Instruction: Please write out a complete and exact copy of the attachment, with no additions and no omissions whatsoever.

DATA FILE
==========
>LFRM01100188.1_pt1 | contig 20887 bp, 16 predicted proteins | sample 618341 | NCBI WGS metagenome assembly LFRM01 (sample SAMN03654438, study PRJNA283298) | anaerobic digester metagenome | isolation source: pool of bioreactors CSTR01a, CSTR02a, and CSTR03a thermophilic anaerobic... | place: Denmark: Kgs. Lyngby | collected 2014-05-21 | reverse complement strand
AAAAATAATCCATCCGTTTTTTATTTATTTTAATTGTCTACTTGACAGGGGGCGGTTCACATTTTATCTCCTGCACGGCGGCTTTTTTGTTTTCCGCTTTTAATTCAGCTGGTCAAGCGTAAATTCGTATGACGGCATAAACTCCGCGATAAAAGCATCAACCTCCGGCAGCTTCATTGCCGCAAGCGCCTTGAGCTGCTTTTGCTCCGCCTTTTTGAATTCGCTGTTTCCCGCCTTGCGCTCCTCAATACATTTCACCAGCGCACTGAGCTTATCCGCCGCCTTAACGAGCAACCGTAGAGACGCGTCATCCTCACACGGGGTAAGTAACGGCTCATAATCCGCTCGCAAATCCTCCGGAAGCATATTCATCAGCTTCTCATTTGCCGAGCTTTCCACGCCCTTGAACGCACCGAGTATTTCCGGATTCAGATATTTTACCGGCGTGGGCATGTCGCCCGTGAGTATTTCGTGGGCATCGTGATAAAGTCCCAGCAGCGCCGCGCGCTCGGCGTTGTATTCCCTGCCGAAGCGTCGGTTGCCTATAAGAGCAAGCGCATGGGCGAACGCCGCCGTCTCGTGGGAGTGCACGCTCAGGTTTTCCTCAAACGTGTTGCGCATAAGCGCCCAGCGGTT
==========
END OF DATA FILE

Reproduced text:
>LFRM01100188.1_pt1 | contig 20887 bp, 16 predicted proteins | sample 618341 | NCBI WGS metagenome assembly LFRM01 (sample SAMN03654438, study PRJNA283298) | anaerobic digester metagenome | isolation source: pool of bioreactors CSTR01a, CSTR02a, and CSTR03a thermophilic anaerobic... | place: Denmark: Kgs. Lyngby | collected 2014-05-21 | reverse complement strand
AAAAATAATCCATCCGTTTTTTATTTATTTTAATTGTCTACTTGACAGGGGGCGGTTCACATTTTATCTCCTGCACGGCGGCTTTTTTGTTTTCCGCTTTTAATTCAGCTGGTCAAGCGTAAATTCGTATGACGGCATAAACTCCGCGATAAAAGCATCAACCTCCGGCAGCTTCATTGCCGCAAGCGCCTTGAGCTGCTTTTGCTCCGCCTTTTTGAATTCGCTGTTTCCCGCCTTGCGCTCCTCAATACATTTCACCAGCGCACTGAGCTTATCCGCCGCCTTAACGAGCAACCGTAGAGACGCGTCATCCTCACACGGGGTAAGTAACGGCTCATAATCCGCTCGCAAATCCTCCGGAAGCATATTCATCAGCTTCTCATTTGCCGAGCTTTCCACGCCCTTGAACGCACCGAGTATTTCCGGATTCAGATATTTTACCGGCGTGGGCATGTCGCCCGTGAGTATTTCGTGGGCATCGTGATAAAGTCCCAGCAGCGCCGCGCGCTCGGCGTTGTATTCCCTGCCGAAGCGTCGGTTGCCTATAAGAGCAAGCGCATGGGCGAACGCCGCCGTCTCGTGGGAGTGCACGCTCAGGTTTTCCTCAAACGTGTTGCGCATAAGCGCCCAGCGGTT